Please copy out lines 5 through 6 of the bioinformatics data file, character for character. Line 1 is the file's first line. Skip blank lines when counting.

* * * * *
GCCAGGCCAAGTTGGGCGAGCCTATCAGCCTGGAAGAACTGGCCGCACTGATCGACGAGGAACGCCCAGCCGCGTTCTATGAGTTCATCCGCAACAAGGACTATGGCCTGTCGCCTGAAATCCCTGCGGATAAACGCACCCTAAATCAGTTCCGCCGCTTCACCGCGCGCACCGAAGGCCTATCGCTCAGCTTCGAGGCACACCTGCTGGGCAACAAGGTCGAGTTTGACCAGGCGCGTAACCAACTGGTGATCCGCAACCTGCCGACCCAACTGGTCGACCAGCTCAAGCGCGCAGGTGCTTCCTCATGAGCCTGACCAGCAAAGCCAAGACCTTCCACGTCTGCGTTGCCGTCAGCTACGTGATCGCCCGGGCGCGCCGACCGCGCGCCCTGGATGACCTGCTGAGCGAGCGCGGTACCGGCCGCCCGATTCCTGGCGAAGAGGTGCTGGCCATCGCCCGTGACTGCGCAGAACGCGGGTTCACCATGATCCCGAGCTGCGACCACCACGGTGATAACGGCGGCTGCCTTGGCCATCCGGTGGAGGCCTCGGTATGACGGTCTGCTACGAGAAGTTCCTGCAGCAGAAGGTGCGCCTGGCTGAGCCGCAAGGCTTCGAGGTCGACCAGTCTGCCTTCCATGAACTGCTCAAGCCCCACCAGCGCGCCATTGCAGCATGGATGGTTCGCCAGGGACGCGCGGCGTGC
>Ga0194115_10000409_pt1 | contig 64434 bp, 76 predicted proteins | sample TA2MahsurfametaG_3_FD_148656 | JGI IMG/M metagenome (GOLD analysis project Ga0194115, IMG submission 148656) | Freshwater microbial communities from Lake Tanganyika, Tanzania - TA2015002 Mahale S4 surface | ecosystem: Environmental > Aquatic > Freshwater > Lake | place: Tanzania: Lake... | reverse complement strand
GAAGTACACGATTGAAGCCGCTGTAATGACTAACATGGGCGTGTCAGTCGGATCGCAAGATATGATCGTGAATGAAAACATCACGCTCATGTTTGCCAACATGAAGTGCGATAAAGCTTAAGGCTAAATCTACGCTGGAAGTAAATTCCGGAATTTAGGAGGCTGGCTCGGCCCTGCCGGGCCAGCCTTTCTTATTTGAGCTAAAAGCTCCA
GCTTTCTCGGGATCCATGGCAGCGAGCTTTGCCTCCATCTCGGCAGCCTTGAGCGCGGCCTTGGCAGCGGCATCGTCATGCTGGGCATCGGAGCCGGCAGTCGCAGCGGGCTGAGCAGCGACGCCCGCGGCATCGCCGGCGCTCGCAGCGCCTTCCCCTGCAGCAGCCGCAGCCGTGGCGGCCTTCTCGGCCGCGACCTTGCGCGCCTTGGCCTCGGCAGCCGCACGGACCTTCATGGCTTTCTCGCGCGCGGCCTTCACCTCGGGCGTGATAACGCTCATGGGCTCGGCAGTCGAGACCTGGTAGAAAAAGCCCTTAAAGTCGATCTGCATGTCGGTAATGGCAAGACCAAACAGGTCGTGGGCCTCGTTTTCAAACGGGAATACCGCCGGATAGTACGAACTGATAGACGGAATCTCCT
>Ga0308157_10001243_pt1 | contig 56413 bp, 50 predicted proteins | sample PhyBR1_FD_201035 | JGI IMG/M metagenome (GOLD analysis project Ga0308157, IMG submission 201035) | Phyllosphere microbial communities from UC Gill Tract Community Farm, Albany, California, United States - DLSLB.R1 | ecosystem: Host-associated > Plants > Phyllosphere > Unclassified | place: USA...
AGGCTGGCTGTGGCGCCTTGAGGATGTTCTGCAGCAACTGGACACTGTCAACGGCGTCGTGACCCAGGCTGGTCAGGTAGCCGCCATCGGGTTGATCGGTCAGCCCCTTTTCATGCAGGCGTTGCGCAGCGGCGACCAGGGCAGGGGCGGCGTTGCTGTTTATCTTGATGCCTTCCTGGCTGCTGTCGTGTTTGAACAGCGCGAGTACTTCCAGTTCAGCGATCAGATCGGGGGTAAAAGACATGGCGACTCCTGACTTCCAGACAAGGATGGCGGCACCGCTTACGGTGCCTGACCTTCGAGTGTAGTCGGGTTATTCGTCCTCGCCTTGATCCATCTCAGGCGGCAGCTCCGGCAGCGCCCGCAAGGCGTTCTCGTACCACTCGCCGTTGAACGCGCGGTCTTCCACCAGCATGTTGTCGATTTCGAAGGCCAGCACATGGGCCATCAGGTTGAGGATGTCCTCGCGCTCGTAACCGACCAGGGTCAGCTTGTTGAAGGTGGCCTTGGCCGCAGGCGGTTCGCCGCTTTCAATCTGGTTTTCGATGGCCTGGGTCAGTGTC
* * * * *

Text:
>Ga0308157_10001243_pt1 | contig 56413 bp, 50 predicted proteins | sample PhyBR1_FD_201035 | JGI IMG/M metagenome (GOLD analysis project Ga0308157, IMG submission 201035) | Phyllosphere microbial communities from UC Gill Tract Community Farm, Albany, California, United States - DLSLB.R1 | ecosystem: Host-associated > Plants > Phyllosphere > Unclassified | place: USA...
AGGCTGGCTGTGGCGCCTTGAGGATGTTCTGCAGCAACTGGACACTGTCAACGGCGTCGTGACCCAGGCTGGTCAGGTAGCCGCCATCGGGTTGATCGGTCAGCCCCTTTTCATGCAGGCGTTGCGCAGCGGCGACCAGGGCAGGGGCGGCGTTGCTGTTTATCTTGATGCCTTCCTGGCTGCTGTCGTGTTTGAACAGCGCGAGTACTTCCAGTTCAGCGATCAGATCGGGGGTAAAAGACATGGCGACTCCTGACTTCCAGACAAGGATGGCGGCACCGCTTACGGTGCCTGACCTTCGAGTGTAGTCGGGTTATTCGTCCTCGCCTTGATCCATCTCAGGCGGCAGCTCCGGCAGCGCCCGCAAGGCGTTCTCGTACCACTCGCCGTTGAACGCGCGGTCTTCCACCAGCATGTTGTCGATTTCGAAGGCCAGCACATGGGCCATCAGGTTGAGGATGTCCTCGCGCTCGTAACCGACCAGGGTCAGCTTGTTGAAGGTGGCCTTGGCCGCAGGCGGTTCGCCGCTTTCAATCTGGTTTTCGATGGCCTGGGTCAGTGTC